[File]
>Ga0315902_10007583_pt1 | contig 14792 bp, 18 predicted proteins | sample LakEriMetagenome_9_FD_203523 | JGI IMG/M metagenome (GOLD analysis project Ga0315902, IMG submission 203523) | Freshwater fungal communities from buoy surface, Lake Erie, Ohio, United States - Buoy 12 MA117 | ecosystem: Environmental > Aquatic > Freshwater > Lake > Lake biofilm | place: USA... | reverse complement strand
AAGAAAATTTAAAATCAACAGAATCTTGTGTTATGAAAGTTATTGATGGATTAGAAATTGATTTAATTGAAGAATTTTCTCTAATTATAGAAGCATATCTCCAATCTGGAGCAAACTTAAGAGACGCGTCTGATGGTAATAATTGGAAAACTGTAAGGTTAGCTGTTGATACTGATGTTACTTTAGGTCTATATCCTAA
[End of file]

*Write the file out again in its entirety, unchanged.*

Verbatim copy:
>Ga0315902_10007583_pt1 | contig 14792 bp, 18 predicted proteins | sample LakEriMetagenome_9_FD_203523 | JGI IMG/M metagenome (GOLD analysis project Ga0315902, IMG submission 203523) | Freshwater fungal communities from buoy surface, Lake Erie, Ohio, United States - Buoy 12 MA117 | ecosystem: Environmental > Aquatic > Freshwater > Lake > Lake biofilm | place: USA... | reverse complement strand
AAGAAAATTTAAAATCAACAGAATCTTGTGTTATGAAAGTTATTGATGGATTAGAAATTGATTTAATTGAAGAATTTTCTCTAATTATAGAAGCATATCTCCAATCTGGAGCAAACTTAAGAGACGCGTCTGATGGTAATAATTGGAAAACTGTAAGGTTAGCTGTTGATACTGATGTTACTTTAGGTCTATATCCTAA